strikes

Kiran Stacey

Most of the exchanges at PMQs today were fairly predictable in the light of yesterday’s autumn statement. Ed Miliband accused the prime minister of having failed to meet his fiscal plan; the prime minister accused Labour of wanting to borrow even more.

But there was a fascinating undercurrent running throughout this session, one that took us back to the politics of the 1970s and 80s.

It began with Miliband’s first question. Perhaps surprisingly, given links to the unions are often perceived as one of Labour’s weak points, he went straight in on the strike action by public sector workers taking place across the country today. Not only that, but he identified overtly with those on strike: 

Jim Pickard

John Ralfe, an independent pensions expert, is convinced that the National Union of Teachers has misled members in a fact sheet it gave them ahead of today’s strike.

The NUT insist that their wording is correct; not being a pensions guru, I can only present the two sides of the argument.

The key bit is near the top of the second page, “How much longer does the government want me to work?” The document says that older teachers will be affected: “Anyone aged 57 or less would have to work to 66 and anyone aged 42 or less to 67 (to get their teachers’ pension in full.)” 

Jim Pickard

David Cameron has just used his LGA conference speech to defend reforms to public sector pensions, arguing that his proposals are fair. He has suggested that people are being told “scare stories” about the government plans. (Here is the full transcript on the Downing St website and this is our news story).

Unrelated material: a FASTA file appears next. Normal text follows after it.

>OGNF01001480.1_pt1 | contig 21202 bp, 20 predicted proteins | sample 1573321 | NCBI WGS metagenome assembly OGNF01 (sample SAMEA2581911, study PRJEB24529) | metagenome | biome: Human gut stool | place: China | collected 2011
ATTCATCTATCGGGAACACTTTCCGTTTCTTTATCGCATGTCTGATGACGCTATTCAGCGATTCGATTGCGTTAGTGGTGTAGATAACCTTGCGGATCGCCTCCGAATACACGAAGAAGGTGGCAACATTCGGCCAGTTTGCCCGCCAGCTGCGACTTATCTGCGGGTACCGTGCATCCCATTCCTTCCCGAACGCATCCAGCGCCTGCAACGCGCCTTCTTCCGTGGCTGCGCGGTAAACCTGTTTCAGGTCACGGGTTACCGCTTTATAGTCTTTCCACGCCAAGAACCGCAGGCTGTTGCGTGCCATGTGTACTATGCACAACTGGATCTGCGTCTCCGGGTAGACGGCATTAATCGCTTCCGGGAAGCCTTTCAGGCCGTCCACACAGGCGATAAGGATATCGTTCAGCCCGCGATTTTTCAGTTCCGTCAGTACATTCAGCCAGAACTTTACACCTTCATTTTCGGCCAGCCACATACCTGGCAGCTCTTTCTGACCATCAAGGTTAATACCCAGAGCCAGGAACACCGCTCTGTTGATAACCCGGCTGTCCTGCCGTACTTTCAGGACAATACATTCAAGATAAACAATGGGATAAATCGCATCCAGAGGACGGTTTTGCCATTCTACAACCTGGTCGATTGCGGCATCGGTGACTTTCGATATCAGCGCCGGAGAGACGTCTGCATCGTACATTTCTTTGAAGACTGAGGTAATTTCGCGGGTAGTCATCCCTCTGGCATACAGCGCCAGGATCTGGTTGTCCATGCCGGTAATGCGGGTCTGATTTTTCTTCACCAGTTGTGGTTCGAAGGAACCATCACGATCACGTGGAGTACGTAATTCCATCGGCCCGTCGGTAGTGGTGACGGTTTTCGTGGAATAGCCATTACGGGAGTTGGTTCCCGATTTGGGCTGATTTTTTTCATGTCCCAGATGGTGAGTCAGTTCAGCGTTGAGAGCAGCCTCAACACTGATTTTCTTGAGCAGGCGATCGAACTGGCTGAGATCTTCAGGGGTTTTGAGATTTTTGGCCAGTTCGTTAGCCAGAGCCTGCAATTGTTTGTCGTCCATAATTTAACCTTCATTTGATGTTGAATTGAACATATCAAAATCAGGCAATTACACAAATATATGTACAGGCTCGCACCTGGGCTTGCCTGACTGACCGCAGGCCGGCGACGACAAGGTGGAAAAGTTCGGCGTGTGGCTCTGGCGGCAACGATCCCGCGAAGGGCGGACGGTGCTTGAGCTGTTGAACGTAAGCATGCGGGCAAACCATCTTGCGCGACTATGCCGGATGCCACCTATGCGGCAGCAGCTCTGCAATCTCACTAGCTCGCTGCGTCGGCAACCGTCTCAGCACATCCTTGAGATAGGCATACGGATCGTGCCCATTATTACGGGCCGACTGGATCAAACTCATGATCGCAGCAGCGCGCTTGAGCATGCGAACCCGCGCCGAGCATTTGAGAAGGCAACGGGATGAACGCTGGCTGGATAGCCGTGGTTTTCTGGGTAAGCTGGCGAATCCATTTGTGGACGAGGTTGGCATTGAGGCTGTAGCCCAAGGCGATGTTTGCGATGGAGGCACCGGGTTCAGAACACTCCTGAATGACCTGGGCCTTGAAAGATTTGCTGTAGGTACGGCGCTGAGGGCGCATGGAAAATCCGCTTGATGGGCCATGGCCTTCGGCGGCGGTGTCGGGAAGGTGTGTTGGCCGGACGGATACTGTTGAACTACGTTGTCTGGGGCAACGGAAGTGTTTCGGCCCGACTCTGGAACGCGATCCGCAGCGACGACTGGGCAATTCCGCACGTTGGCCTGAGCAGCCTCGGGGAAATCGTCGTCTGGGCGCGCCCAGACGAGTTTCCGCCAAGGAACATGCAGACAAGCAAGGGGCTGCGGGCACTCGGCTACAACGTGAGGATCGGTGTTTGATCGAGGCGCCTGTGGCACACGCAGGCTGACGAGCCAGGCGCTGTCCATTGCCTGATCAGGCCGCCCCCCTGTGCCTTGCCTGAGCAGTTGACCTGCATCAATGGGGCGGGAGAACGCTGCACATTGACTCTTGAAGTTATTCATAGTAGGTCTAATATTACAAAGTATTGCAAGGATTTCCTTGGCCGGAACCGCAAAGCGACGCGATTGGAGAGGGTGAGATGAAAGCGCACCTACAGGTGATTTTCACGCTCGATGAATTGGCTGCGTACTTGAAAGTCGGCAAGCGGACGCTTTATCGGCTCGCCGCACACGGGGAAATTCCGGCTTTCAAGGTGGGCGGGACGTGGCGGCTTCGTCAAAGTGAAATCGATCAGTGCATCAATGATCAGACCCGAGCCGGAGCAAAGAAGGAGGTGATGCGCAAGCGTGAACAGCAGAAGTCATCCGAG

Does he have a point?

The prime minister has claimed that there are rumours that the government is “closing defined benefit schemes and replacing them with defined contribution schemes”. He also claimed that people are being told that “we are stripping workers of the benefits they have already accumulated.”

This is not true, he points out. Not only will workers still have defined benefit schemes. They will also maintain the “final salary link” for benefits already accrued. “Any suggestion otherwise is completely untrue“.

But who is actually saying this? Anyone? Or has the PM created a paper tiger?

The scare stories are the fault of the unions, Cameron appears to suggest, without actually naming them: “they are giving really bad advice to teachers, nurses and the police officers who are wondering whether to continue with their pension.”

UPDATE: Apparently the PM is not blaming the unions per se, his aides claim. Instead this emanated from the fact that Cabinet Office has spoken to public sector staff, who say they are worried about losing such benefits. “We’re very keen to get the message across out there about what we’re really doing,” says one Downing St aide.

In fact the unions are angry about the following changes, which are not yet set in stone but are proposed by the government – as my colleague Brian Groom recently explained:

* Higher contributions to pensions that will have to be made, typically rising by 3.2 per